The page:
It has now been over 2 months since the official end of the 2022 hurricane season. One with many twists and turns, devastating outcomes, and surprises.The 2022 Atlantic hurricane season was the first season since 1997 in which no tropical cyclones formed in August, and the first season on record to do so during a La Niña year. It did however produce multiple storms which brought extensive damage to the US so let’s take a look at what happened.


In total, this hurricane season produced 14 named storms (winds of 39 mph or greater), of which eight became hurricanes (winds of 74 mph or greater) and two intensified to major hurricanes with winds reaching 111 mph or greater. An average hurricane season has 14 named storms, seven hurricanes and three major hurricanes. This would make the season fall on the averages of ones we have seen before however certain states were hit harder than expected.


The 2022 season saw three hurricane landfalls along the coast of the U.S. mainland. Hurricane Ian made landfall first as a Category 4 storm in Cayo Costa, Florida, and again as a Category 1 in Georgetown, South Carolina. As a Category 4 with 150 mph maximum sustained winds, Hurricane Ian tied for the fifth-strongest hurricane ever to make landfall in the U.S. Hurricane Nicole made landfall as a Category 1 in north Hutchinson Island, Florida.

Hurricane Ian was a large and destructive Category 4 Atlantic hurricane that was the deadliest hurricane to strike the state of Florida since the 1935 Labor Day hurricane. Hurricane Fiona was a large, powerful, and destructive Category 4 Atlantic hurricane which was the costliest and most intense tropical or post-tropical cyclone to hit Canada on record. Hurricane Nicole was a sprawling late-season Category 1 hurricane in November 2022. The fourteenth named storm and eighth hurricane of the 2022 Atlantic hurricane season; Nicole formed as a subtropical cyclone on November 7. Only Hurricane Kate hit later in 1985. Hurricane Yankee in 1935 was the only other storm that made landfall in November in the record books.

Planning for 2023

In the Oil and Gas industry, planning for the Hurricane Season is key and should be included in all HSE and safety plans. After any hurricane or tropical storm, the goal is to return to full operations as quickly and as safely as possible. For hurricane season, the industry continues to build upon critical lessons learned from 2008’s major hurricanes, Gustav and Ike, as well as other powerful storms, such as 2005’s Katrina and Rita or 2012’s Superstorm Sandy.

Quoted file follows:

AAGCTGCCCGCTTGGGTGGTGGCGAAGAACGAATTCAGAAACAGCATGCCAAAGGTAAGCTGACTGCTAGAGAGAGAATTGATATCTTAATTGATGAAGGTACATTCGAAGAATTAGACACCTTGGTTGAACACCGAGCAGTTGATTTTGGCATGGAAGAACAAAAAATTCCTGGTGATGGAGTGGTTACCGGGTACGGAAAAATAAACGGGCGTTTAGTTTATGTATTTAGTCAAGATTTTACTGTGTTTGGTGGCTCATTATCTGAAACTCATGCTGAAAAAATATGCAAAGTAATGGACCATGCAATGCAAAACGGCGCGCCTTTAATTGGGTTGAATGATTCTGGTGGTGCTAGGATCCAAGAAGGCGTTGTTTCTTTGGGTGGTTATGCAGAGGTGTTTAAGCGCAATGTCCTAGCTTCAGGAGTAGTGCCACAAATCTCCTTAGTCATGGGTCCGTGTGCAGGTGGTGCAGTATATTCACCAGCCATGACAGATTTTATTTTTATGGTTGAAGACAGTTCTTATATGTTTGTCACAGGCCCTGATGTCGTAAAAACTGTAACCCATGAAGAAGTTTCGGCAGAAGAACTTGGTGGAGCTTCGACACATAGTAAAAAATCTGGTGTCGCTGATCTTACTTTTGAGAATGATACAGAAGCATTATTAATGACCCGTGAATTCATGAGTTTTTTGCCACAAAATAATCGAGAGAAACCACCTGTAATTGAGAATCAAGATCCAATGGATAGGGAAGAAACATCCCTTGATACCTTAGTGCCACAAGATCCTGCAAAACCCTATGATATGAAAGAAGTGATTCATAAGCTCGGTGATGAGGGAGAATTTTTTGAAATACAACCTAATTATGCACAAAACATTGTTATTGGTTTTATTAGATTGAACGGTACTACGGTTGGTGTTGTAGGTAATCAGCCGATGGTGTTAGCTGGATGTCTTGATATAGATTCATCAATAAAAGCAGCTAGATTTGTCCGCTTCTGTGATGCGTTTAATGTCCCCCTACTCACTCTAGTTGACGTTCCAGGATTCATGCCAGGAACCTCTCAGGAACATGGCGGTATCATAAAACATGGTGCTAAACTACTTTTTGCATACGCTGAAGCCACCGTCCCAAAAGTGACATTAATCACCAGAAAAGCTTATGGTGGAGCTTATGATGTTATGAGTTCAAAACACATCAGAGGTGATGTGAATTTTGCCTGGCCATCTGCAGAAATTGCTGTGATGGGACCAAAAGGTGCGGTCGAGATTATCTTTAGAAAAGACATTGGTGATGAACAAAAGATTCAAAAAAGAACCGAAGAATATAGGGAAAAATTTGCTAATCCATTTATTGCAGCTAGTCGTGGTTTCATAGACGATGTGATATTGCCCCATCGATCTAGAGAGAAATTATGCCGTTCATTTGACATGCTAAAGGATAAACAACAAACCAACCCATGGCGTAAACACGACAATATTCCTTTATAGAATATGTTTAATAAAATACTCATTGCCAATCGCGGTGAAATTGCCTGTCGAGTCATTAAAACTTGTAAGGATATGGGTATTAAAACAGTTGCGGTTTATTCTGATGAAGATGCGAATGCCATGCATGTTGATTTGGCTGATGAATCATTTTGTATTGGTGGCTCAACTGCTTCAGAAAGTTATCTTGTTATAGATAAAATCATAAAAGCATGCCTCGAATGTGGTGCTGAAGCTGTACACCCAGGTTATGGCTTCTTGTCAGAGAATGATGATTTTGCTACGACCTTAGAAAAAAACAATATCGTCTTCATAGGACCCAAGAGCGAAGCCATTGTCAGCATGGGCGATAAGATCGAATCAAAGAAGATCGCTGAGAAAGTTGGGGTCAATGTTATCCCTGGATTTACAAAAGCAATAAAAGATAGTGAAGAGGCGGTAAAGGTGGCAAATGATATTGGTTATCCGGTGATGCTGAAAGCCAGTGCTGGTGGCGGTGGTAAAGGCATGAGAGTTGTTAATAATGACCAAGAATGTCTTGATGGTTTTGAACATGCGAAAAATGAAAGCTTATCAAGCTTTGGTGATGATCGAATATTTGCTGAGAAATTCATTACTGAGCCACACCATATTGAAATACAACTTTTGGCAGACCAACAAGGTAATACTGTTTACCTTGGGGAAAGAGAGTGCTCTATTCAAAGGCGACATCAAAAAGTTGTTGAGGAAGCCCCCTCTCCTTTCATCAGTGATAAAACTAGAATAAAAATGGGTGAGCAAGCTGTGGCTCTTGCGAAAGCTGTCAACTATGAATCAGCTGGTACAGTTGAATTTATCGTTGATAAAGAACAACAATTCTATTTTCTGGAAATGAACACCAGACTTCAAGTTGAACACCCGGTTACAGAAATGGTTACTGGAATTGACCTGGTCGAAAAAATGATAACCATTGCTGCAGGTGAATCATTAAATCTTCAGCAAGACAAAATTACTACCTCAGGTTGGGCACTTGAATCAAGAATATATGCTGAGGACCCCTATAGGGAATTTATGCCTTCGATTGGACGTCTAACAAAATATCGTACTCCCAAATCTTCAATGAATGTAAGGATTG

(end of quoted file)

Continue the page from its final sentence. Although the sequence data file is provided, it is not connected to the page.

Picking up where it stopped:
For the Gulf oil and gas industry, developing storm preparation and response plans is not a quick task done at the start of hurricane season. This is a year-round process focused on ensuring the safety of the thousands of men and women who work offshore, protecting the marine environment, and securing critical American energy infrastructure. After the preparation comes the response. Once a storm has passed, operators may coordinate flights over offshore facilities to determine if there is any visible damage from the air. Once any safety concerns are addressed, assessment teams are sent to conduct extensive on-site inspections and evaluate any damages.

Onward’s HSE Advisors

                Our HSE advisors aim to foster safe work relationships through diverse operational experience creating a comprehensive view while scrutinizing finer details often overlooked. Our methods uphold the core values of your safety program, not just checking boxes. They assist in the Development and implementation of DOT, OSHA, and EPA Compliant Programs, identifying and implement Safety and Environmental training needs, and many more tasks to ensure safety is at the utmost importance. If you want to contact us about HSE or regarding any of the information in our blog follow this link.